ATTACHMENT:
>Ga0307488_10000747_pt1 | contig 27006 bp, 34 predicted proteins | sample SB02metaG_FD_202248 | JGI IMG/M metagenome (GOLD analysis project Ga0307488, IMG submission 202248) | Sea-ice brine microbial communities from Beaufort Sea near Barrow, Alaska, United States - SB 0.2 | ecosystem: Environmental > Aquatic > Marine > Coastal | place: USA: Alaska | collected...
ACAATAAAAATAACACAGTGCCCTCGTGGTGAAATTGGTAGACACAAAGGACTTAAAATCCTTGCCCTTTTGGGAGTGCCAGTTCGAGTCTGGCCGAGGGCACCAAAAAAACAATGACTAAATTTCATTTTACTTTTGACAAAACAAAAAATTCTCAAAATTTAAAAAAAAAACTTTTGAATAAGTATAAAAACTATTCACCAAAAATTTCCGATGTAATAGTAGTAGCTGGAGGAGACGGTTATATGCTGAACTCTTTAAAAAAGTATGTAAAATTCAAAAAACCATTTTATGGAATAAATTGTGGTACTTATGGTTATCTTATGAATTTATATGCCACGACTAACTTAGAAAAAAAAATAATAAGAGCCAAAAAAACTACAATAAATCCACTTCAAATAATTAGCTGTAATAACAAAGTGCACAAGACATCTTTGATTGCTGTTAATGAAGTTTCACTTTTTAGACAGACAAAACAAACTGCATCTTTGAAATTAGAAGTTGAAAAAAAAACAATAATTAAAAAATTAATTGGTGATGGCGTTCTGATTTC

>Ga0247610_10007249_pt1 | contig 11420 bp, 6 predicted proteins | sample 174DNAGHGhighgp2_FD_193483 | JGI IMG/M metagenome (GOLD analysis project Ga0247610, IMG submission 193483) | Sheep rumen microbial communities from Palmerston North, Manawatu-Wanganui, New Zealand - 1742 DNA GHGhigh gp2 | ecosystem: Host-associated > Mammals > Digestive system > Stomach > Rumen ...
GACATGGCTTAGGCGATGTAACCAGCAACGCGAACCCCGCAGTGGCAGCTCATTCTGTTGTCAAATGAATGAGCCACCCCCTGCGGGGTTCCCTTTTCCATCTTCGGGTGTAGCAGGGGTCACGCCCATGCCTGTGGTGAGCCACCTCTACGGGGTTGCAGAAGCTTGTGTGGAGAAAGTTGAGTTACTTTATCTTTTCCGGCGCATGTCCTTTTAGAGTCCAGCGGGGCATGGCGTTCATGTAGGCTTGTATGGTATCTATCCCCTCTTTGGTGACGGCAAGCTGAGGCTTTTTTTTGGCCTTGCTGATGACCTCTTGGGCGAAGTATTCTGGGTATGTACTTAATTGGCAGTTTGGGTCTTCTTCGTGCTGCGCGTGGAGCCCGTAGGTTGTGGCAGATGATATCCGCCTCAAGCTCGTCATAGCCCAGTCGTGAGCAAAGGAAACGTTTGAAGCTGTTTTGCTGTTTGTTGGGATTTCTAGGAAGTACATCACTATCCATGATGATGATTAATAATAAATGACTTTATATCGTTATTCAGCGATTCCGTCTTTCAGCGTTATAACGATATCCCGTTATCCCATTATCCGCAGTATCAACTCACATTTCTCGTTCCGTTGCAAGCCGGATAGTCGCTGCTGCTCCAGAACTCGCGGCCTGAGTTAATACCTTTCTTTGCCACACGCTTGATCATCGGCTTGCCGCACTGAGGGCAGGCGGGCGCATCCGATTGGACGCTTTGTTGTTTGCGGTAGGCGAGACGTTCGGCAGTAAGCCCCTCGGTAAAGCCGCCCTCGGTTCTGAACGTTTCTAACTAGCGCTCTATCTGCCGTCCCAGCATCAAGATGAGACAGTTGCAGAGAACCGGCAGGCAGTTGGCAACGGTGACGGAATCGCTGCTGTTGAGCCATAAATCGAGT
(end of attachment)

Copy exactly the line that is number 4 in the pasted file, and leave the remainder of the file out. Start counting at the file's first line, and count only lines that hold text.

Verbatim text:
GACATGGCTTAGGCGATGTAACCAGCAACGCGAACCCCGCAGTGGCAGCTCATTCTGTTGTCAAATGAATGAGCCACCCCCTGCGGGGTTCCCTTTTCCATCTTCGGGTGTAGCAGGGGTCACGCCCATGCCTGTGGTGAGCCACCTCTACGGGGTTGCAGAAGCTTGTGTGGAGAAAGTTGAGTTACTTTATCTTTTCCGGCGCATGTCCTTTTAGAGTCCAGCGGGGCATGGCGTTCATGTAGGCTTGTATGGTATCTATCCCCTCTTTGGTGACGGCAAGCTGAGGCTTTTTTTTGGCCTTGCTGATGACCTCTTGGGCGAAGTATTCTGGGTATGTACTTAATTGGCAGTTTGGGTCTTCTTCGTGCTGCGCGTGGAGCCCGTAGGTTGTGGCAGATGATATCCGCCTCAAGCTCGTCATAGCCCAGTCGTGAGCAAAGGAAACGTTTGAAGCTGTTTTGCTGTTTGTTGGGATTTCTAGGAAGTACATCACTATCCATGATGATGATTAATAATAAATGACTTTATATCGTTATTCAGCGATTCCGTCTTTCAGCGTTATAACGATATCCCGTTATCCCATTATCCGCAGTATCAACTCACATTTCTCGTTCCGTTGCAAGCCGGATAGTCGCTGCTGCTCCAGAACTCGCGGCCTGAGTTAATACCTTTCTTTGCCACACGCTTGATCATCGGCTTGCCGCACTGAGGGCAGGCGGGCGCATCCGATTGGACGCTTTGTTGTTTGCGGTAGGCGAGACGTTCGGCAGTAAGCCCCTCGGTAAAGCCGCCCTCGGTTCTGAACGTTTCTAACTAGCGCTCTATCTGCCGTCCCAGCATCAAGATGAGACAGTTGCAGAGAACCGGCAGGCAGTTGGCAACGGTGACGGAATCGCTGCTGTTGAGCCATAAATCGAGT